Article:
This makes a lot of sense, in the wake of certain publishers who have released their book publications as iPhone apps, rather than as PDFs, Kindle Books (.azw format), or .mobi (MobiPocket format). The advantage of this for Apple is that it leverages their current iPhone/iTunes Store momentum and infrastructure, while maintaining ease-of-use for customers. It does, however, mean more VHS/Betamax format wars for consumers.
Right now, it looks like Mobipocket and other formats, used by open-book readers like Sony, the Nook, Philips', and others, are fighting an uphill battle, at least in the U.S. The Big 3 in the electronic publishing industry are PDF, MobiPocket, Kindle Books. But even though an iPhone app is not really a file format, is is a method of delivery, which is ultimately what the file formats allow. Amazon and the iTunes Store offer convenience of delivery, sync, and portability, while PDFs offer print options and ubiquity due to a 15-year head start. Since Amazon purchased Stanza, buying books from the Fictionwise book store has become more disjointed and harder to do. IPhone app-books, in contrast, are becoming easier and easier to download. Another advantage for iTS users is that they can purchase their audiobooks from the same place, to the same devices. Amazon's Kindle does "read" certain books to you, but reviews of the auto-reader are mixed.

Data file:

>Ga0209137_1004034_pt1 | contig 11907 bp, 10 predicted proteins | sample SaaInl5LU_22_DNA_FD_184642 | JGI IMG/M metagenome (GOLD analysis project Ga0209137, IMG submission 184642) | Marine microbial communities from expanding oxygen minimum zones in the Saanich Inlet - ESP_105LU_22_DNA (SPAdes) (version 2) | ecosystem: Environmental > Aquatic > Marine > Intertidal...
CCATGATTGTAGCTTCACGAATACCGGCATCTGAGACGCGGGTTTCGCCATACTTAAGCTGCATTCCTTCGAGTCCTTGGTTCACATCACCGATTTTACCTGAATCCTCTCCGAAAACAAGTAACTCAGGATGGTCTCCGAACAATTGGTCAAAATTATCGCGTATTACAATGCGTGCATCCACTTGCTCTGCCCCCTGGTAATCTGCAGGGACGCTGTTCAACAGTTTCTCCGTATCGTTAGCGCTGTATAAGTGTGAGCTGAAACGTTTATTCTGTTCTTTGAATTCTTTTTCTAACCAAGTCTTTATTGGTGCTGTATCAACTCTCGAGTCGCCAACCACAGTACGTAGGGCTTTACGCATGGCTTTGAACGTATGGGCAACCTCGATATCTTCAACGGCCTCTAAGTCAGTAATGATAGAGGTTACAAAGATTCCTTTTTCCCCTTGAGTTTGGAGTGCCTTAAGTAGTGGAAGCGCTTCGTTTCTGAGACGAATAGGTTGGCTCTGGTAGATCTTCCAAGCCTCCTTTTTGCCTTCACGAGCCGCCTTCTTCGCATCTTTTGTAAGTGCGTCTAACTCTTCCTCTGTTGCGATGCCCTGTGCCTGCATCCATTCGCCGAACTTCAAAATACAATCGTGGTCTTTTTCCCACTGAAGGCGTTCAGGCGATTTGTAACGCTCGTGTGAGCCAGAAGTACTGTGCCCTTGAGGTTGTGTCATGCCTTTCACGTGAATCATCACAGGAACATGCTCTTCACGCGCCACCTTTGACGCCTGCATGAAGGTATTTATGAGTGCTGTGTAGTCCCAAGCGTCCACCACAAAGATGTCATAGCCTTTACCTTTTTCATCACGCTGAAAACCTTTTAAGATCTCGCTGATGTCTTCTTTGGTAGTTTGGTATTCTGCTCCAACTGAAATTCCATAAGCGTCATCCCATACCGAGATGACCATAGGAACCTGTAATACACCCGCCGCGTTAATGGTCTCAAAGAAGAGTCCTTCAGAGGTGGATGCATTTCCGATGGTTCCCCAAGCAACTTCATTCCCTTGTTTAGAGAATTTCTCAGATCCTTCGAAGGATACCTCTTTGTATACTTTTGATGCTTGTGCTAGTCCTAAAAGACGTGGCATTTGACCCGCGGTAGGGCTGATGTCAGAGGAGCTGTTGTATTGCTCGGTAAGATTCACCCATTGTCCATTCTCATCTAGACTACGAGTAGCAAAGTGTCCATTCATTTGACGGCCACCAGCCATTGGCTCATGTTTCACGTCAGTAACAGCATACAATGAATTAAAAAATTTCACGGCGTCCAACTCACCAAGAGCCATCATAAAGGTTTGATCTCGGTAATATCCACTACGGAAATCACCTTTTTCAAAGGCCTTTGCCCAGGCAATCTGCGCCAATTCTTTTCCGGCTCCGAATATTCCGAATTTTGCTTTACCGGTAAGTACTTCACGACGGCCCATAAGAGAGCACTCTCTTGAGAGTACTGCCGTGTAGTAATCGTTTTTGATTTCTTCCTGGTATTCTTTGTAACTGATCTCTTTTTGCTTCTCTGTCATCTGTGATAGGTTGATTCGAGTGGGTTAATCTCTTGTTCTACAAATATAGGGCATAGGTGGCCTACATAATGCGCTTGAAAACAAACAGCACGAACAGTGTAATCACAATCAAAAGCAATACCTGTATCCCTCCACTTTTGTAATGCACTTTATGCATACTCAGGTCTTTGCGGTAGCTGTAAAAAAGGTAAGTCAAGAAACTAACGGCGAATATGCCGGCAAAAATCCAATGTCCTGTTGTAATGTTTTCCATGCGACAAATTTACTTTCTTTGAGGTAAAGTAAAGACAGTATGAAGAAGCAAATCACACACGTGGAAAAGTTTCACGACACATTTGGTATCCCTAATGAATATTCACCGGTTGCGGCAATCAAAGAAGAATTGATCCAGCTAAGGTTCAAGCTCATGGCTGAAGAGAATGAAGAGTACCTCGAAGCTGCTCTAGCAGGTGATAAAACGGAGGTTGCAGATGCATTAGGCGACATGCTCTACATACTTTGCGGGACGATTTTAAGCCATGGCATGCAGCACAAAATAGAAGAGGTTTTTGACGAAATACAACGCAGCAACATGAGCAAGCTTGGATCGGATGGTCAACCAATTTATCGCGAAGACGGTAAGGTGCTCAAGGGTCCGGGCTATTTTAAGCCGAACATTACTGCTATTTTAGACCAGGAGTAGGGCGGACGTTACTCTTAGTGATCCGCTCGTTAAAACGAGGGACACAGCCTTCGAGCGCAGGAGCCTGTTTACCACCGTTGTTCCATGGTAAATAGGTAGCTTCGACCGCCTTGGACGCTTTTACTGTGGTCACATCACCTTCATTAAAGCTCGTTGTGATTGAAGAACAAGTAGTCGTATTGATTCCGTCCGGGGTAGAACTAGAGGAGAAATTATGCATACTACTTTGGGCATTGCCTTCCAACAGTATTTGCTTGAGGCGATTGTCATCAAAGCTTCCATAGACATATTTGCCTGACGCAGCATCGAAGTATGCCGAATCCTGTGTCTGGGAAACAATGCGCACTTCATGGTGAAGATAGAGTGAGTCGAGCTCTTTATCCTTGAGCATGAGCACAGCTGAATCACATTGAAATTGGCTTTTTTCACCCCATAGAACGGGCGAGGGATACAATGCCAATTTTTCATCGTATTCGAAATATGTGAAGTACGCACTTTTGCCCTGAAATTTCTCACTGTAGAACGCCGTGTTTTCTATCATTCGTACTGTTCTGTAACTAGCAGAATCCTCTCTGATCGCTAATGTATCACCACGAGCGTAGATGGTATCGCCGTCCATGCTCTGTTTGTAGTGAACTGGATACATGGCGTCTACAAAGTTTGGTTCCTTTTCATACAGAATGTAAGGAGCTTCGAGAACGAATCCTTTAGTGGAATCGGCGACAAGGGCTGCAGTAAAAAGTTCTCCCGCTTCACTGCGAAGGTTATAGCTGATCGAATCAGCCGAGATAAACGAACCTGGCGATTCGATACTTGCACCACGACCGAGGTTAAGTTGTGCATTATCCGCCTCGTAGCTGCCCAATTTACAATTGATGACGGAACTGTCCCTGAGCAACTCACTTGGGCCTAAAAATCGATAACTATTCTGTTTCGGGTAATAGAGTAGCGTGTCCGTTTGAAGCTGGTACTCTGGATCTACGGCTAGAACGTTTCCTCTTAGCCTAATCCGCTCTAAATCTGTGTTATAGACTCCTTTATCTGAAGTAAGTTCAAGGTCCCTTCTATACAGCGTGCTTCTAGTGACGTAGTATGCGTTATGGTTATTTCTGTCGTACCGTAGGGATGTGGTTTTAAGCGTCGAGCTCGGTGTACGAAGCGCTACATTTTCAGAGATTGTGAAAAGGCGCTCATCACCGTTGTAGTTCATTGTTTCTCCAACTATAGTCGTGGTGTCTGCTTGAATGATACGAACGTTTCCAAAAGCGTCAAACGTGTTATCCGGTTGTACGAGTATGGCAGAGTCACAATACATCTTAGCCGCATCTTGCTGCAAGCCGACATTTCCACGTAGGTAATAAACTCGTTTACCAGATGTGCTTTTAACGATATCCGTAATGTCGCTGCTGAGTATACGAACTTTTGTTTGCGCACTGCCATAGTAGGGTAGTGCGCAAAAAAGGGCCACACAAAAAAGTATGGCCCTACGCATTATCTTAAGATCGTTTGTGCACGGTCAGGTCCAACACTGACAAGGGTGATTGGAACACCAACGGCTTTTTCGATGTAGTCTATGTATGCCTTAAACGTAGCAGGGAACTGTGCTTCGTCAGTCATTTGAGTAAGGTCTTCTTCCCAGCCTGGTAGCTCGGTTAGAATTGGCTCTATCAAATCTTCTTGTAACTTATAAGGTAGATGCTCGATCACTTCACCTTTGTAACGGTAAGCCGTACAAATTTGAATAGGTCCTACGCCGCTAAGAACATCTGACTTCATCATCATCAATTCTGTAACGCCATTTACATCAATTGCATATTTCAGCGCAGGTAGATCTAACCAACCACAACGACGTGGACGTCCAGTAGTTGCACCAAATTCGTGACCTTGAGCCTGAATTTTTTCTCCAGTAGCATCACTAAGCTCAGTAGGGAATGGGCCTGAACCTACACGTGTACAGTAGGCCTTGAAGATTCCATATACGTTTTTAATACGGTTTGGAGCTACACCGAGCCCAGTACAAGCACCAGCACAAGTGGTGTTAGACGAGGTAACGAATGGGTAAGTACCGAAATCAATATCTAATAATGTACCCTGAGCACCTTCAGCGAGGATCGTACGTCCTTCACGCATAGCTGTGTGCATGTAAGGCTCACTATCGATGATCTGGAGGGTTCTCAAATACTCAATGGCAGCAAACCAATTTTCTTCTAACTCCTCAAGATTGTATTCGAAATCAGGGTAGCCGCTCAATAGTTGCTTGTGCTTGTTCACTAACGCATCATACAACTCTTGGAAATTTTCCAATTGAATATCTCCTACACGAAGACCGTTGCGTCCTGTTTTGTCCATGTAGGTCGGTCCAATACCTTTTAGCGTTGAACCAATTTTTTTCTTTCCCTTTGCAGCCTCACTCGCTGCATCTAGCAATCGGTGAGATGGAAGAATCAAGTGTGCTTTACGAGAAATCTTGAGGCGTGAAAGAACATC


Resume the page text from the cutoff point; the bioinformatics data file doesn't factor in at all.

No doubt Android (Google's smartphone OS) will be incorporating app-books into it's store soon, if it has not already. That, together with Google's recent eBook moves and it's ginormous search-engine audience, could be the beginning of a slow death of Amazon's initial raison d'etre. I foresee an Apple vs. Google fight to the death in most consumer information markets, including eBooks.
Good thing Amazon has leveraged it's cloud computing and fulfillment infrastructure into separate businesses. Wonder what Microsoft is up to?